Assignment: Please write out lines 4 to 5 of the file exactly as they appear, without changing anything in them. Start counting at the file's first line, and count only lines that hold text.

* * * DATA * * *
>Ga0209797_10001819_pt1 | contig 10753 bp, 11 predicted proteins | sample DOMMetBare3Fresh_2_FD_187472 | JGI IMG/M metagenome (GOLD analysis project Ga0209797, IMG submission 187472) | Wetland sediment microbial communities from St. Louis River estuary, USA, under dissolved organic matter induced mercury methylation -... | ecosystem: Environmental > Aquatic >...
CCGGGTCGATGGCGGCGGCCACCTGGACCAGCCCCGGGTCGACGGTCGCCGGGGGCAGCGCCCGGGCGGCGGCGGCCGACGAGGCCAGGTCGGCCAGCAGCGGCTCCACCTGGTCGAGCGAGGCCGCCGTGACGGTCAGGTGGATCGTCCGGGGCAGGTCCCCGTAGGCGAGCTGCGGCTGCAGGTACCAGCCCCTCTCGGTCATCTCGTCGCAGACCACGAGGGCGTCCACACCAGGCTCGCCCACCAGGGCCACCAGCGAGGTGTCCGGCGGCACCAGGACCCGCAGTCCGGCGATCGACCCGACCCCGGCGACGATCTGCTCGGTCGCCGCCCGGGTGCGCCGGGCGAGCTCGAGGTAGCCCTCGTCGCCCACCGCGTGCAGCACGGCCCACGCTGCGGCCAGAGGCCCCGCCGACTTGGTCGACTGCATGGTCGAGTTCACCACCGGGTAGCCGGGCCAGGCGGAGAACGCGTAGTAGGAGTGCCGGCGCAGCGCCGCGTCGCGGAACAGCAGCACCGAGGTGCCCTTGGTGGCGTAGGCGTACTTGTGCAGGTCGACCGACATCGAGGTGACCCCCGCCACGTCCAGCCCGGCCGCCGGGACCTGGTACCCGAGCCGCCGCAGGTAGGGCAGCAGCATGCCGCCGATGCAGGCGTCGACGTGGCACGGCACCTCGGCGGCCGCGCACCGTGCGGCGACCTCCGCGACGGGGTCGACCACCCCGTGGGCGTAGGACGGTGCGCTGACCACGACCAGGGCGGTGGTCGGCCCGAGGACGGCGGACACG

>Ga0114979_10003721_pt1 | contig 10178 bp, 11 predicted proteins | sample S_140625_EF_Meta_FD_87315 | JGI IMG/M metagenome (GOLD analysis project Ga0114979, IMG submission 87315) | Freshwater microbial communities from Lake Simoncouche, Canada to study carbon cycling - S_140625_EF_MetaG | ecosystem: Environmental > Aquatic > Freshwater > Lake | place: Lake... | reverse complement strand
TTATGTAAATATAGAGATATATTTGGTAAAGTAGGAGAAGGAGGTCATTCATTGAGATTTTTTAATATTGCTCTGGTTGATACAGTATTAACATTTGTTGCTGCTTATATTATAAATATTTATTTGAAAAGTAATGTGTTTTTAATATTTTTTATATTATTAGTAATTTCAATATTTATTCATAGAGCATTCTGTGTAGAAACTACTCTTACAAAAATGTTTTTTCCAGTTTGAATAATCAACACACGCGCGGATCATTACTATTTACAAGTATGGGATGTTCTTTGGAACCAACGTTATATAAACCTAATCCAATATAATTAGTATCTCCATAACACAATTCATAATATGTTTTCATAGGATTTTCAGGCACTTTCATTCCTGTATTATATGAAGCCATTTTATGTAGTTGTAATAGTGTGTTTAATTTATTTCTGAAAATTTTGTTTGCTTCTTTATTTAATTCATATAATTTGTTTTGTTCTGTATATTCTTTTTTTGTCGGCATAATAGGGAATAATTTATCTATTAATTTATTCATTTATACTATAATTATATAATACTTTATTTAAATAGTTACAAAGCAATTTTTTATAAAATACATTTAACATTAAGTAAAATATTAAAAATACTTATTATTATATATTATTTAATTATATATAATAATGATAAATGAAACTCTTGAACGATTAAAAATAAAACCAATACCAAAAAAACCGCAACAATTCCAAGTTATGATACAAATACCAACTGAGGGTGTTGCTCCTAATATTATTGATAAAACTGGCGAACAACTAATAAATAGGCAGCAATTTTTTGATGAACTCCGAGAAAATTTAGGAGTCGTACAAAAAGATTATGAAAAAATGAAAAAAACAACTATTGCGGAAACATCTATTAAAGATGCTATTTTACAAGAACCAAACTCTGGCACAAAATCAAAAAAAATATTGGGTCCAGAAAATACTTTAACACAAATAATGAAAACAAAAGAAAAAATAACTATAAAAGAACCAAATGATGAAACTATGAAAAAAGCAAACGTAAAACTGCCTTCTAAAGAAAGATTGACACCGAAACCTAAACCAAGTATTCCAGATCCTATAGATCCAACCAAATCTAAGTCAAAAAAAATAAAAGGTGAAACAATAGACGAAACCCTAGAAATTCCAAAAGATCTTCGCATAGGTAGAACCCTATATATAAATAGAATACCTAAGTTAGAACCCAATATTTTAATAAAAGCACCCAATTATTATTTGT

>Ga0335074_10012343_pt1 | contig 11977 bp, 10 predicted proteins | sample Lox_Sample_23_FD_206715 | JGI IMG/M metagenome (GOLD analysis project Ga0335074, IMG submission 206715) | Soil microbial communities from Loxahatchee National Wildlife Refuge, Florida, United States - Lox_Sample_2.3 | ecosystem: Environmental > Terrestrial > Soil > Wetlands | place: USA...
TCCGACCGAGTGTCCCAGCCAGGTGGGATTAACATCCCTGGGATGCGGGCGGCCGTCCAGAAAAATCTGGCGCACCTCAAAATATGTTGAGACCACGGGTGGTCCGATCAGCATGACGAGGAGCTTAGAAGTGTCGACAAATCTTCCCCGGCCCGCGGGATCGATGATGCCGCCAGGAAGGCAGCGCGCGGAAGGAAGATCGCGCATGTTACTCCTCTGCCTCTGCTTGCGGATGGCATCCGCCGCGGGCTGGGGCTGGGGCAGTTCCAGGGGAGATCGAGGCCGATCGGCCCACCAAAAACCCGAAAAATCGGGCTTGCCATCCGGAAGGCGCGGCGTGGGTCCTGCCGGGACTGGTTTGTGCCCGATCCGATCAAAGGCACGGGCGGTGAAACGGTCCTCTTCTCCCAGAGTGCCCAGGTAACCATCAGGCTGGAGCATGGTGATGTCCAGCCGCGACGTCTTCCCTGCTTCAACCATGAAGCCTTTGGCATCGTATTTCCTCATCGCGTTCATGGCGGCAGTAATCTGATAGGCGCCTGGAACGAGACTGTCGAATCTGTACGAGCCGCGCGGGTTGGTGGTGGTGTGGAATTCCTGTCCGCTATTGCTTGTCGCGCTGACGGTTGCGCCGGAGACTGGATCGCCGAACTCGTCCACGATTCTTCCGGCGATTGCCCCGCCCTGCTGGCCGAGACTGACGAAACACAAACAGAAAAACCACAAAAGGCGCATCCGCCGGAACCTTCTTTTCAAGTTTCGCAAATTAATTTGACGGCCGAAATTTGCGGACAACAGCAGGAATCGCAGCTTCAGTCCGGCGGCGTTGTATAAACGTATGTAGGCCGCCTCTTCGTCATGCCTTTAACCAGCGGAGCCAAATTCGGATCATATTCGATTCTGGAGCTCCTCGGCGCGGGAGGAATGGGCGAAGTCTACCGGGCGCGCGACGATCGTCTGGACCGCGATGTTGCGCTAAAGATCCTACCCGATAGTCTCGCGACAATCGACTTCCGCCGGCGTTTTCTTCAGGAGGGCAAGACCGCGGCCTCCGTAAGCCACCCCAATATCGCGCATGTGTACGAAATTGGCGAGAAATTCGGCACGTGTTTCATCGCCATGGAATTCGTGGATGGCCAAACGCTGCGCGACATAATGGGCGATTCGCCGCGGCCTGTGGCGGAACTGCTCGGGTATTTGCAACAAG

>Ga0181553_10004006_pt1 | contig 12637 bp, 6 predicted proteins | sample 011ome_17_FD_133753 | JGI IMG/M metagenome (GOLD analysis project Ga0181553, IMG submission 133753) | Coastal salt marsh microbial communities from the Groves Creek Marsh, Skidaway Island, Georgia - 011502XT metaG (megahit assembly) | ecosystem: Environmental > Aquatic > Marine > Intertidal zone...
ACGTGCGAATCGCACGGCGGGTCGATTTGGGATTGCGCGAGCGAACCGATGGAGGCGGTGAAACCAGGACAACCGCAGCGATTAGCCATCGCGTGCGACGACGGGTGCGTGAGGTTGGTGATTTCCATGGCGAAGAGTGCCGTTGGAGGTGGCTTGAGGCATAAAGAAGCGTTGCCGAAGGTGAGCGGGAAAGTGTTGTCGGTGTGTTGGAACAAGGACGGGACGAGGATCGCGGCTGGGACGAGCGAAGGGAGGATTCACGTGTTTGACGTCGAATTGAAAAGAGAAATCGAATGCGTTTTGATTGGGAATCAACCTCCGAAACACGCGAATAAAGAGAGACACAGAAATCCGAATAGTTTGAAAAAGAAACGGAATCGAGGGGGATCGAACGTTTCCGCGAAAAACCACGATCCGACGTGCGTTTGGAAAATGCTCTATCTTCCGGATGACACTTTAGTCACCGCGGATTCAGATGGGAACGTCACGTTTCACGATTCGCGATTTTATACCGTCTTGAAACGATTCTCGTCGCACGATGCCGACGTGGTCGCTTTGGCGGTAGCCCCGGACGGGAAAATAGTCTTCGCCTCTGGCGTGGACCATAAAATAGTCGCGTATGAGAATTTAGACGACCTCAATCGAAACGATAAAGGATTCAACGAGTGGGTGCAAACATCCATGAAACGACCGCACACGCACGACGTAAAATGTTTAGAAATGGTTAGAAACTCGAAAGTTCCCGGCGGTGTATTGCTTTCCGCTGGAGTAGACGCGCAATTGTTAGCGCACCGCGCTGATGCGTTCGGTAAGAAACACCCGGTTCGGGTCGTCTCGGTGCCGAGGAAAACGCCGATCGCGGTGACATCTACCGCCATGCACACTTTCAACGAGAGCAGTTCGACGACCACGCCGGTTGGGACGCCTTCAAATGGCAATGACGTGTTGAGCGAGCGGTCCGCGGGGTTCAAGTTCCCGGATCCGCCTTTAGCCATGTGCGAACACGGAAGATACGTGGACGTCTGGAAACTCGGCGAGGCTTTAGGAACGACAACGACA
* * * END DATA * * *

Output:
TTATGTAAATATAGAGATATATTTGGTAAAGTAGGAGAAGGAGGTCATTCATTGAGATTTTTTAATATTGCTCTGGTTGATACAGTATTAACATTTGTTGCTGCTTATATTATAAATATTTATTTGAAAAGTAATGTGTTTTTAATATTTTTTATATTATTAGTAATTTCAATATTTATTCATAGAGCATTCTGTGTAGAAACTACTCTTACAAAAATGTTTTTTCCAGTTTGAATAATCAACACACGCGCGGATCATTACTATTTACAAGTATGGGATGTTCTTTGGAACCAACGTTATATAAACCTAATCCAATATAATTAGTATCTCCATAACACAATTCATAATATGTTTTCATAGGATTTTCAGGCACTTTCATTCCTGTATTATATGAAGCCATTTTATGTAGTTGTAATAGTGTGTTTAATTTATTTCTGAAAATTTTGTTTGCTTCTTTATTTAATTCATATAATTTGTTTTGTTCTGTATATTCTTTTTTTGTCGGCATAATAGGGAATAATTTATCTATTAATTTATTCATTTATACTATAATTATATAATACTTTATTTAAATAGTTACAAAGCAATTTTTTATAAAATACATTTAACATTAAGTAAAATATTAAAAATACTTATTATTATATATTATTTAATTATATATAATAATGATAAATGAAACTCTTGAACGATTAAAAATAAAACCAATACCAAAAAAACCGCAACAATTCCAAGTTATGATACAAATACCAACTGAGGGTGTTGCTCCTAATATTATTGATAAAACTGGCGAACAACTAATAAATAGGCAGCAATTTTTTGATGAACTCCGAGAAAATTTAGGAGTCGTACAAAAAGATTATGAAAAAATGAAAAAAACAACTATTGCGGAAACATCTATTAAAGATGCTATTTTACAAGAACCAAACTCTGGCACAAAATCAAAAAAAATATTGGGTCCAGAAAATACTTTAACACAAATAATGAAAACAAAAGAAAAAATAACTATAAAAGAACCAAATGATGAAACTATGAAAAAAGCAAACGTAAAACTGCCTTCTAAAGAAAGATTGACACCGAAACCTAAACCAAGTATTCCAGATCCTATAGATCCAACCAAATCTAAGTCAAAAAAAATAAAAGGTGAAACAATAGACGAAACCCTAGAAATTCCAAAAGATCTTCGCATAGGTAGAACCCTATATATAAATAGAATACCTAAGTTAGAACCCAATATTTTAATAAAAGCACCCAATTATTATTTGT

>Ga0335074_10012343_pt1 | contig 11977 bp, 10 predicted proteins | sample Lox_Sample_23_FD_206715 | JGI IMG/M metagenome (GOLD analysis project Ga0335074, IMG submission 206715) | Soil microbial communities from Loxahatchee National Wildlife Refuge, Florida, United States - Lox_Sample_2.3 | ecosystem: Environmental > Terrestrial > Soil > Wetlands | place: USA...